Saturday, March 31, 2018
Here are a few I came across last week.
Note: Each link is followed by a title and few paragraphs. For the full article click on the link above title of the article. Note also that full access to some links may require site registration or subscription payment.
The use of technology to support self-care is considered to be a holy grail of any sustainable health service. So how can the NHS utilise and share such information to improve patient experience and empower them to manage their health better? Jennifer Trueland reports.
In the relatively short time since Mona Johnson started working as a GP she has noticed a significant shift in the way that patients and clinicians interact.
Rather than almost every contact being face-to-face and in person, there’s an ever-increasing menu of options including video appointments, text messaging, sending information via remote monitoring devices, and even the distinctly old-tech telephone.
19 March 2018
Since introducing System C’s CareFlow Vitals electronic observations software across the Trust’s two acute hospitals, East Sussex Healthcare Trust (ESHT) has seen marked improvements in patient safety – notably with reduced cardiac arrest rates and improving outcomes for patients. Other benefits include smarter, more pro-active working and earlier interventions. The software has also helped the Trust develop a culture of improvement, using real-time data to drive change.
The Trust’s implementation and use of CareFlow Vitals (formerly Vitalpac) by its Outreach Team is praised by the CQC as an area of excellence.
20 March 2018
Google has launched a new cloud application programming interface (API) that aims to address interoperability challenges in the healthcare industry.
Cloud Healthcare API is an open-source tool designed to enable healthcare providers to collect and manage various types of medical data via the cloud, including DICOM, HL7 and Fast Healthcare Interoperability Resources (FHIR) standards.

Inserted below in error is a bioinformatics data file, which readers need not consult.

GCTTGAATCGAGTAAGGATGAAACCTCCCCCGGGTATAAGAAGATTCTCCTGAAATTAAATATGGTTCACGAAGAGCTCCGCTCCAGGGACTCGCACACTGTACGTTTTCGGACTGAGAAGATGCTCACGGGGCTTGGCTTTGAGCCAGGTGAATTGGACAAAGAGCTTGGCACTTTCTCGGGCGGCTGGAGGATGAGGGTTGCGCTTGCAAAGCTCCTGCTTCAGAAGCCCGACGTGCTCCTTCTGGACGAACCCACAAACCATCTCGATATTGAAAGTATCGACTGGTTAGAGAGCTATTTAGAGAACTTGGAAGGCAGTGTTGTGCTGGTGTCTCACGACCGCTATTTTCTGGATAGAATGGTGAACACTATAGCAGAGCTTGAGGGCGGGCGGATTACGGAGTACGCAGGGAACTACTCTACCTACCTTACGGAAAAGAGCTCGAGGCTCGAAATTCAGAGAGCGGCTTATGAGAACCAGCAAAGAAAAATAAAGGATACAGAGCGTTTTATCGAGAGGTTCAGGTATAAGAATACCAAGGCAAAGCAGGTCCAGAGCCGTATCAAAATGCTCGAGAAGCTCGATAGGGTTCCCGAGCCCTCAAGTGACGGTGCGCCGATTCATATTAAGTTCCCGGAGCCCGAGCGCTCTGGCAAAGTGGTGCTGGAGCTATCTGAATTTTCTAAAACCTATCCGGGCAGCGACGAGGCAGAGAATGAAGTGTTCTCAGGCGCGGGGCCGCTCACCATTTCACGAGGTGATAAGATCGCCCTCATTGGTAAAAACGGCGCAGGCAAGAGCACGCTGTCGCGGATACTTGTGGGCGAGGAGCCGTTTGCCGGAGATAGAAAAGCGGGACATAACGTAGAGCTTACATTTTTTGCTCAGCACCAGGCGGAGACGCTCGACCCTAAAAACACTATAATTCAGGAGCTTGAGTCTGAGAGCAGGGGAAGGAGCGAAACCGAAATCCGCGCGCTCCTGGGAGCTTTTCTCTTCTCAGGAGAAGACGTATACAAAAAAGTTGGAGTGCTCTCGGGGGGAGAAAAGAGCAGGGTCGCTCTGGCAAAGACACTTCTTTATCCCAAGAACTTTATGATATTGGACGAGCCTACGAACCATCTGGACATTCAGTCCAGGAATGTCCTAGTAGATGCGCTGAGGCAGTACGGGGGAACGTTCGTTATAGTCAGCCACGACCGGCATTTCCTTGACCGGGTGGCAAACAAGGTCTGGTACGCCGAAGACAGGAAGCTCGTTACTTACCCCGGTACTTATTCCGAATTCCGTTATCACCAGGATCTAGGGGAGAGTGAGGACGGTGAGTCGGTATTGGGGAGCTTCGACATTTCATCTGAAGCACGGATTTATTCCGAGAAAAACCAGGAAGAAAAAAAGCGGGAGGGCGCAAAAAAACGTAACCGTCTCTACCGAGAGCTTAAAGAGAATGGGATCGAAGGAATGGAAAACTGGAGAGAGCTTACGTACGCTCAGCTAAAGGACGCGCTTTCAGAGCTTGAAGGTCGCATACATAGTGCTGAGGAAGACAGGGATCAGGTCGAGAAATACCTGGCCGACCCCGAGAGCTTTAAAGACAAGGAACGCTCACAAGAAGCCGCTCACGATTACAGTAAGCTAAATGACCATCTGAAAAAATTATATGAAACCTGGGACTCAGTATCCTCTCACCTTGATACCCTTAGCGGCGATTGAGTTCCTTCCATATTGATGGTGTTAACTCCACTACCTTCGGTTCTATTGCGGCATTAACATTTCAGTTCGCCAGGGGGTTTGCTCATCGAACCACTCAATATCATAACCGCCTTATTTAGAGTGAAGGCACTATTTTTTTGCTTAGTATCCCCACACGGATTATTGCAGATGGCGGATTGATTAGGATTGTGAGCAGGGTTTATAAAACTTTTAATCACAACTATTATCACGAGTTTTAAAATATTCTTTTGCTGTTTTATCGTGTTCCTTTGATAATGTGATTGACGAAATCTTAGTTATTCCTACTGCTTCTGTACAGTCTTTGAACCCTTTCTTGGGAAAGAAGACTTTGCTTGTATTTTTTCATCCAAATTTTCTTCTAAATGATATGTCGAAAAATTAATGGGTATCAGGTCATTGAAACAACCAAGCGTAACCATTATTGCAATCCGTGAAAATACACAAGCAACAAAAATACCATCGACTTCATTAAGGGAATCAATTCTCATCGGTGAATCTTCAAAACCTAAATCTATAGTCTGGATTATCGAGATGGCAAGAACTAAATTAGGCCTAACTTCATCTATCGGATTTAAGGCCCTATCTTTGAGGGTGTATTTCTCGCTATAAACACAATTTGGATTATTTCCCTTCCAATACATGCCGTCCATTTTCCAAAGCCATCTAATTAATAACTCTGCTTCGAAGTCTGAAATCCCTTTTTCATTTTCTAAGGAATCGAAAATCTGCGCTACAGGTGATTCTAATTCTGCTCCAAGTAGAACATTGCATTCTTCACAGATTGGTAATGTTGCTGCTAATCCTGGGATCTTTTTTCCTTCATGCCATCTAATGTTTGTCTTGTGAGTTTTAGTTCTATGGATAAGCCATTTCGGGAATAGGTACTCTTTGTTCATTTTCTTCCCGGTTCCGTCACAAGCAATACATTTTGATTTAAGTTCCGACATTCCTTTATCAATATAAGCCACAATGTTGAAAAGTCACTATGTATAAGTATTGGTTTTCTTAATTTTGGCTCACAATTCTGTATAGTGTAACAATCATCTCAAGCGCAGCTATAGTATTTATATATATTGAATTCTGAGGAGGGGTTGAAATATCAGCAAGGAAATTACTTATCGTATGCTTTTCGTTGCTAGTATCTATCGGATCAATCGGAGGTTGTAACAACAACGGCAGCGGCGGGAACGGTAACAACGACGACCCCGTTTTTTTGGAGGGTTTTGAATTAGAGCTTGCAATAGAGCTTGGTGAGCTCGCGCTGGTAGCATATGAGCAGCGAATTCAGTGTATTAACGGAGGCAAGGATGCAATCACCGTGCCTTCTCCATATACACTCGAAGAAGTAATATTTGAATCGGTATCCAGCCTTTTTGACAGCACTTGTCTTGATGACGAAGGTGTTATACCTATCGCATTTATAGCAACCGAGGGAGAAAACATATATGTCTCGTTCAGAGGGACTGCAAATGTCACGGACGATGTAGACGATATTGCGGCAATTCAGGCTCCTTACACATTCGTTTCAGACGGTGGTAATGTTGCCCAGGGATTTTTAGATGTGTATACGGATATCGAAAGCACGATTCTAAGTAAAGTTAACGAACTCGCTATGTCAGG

Google hopes the API will provide a jumping-off point for healthcare organisations to launch analytics and machine-learning projects in the cloud, using data aggregated from multiple clinical systems.
Healthcare providers will be able to run analytics on this data to identify patterns that could help improve patient outcomes.
By Fred Bazzoli
Published March 23 2018, 2:43pm EDT
Artificial intelligence is beginning to provide an early down payment on benefits to healthcare providers, but the industry is still early in understanding how to use advanced computing to improve care.
Still, the potential is great, because providers are accumulating significant patient data that can be used to deliver precise and effective care, said presenters this week at Solve: Healthcare, an event sponsored by Intel to discuss the role of AI in healthcare and medicine.
“We’re using less than 5 percent of (patient) data” as clinicians make decisions on providing care, says Rachel Callcut, MD, a trauma surgeon and director of data science and advanced analytics for UCSF Medical Center.
By Shawn Burke
Published March 23 2018, 5:09pm EDT
When Hancock Health was hobbled by ransomware, it wasn’t for the usual reasons. No one had clicked a suspicious link in a phishing email. It had its system fully backed up and recoverable.
The attack came from an outside vendor. Hackers stole credentials from one of Hancock Health’s hardware providers, then targeted the hospital’s backup site.
They delivered the ransomware via the connection between the backup site and the hospital’s main site server farm, compromising the backups, the connection and the hospital’s records.
Published March 22 2018, 7:26am EDT
The Centers for Medicare and Medicaid Services is leveraging HL7’s Fast Healthcare Interoperability Resources standard and OAuth 2.0 security profiles so that Medicare beneficiaries will be able to access and share their claims data in a universal digital format.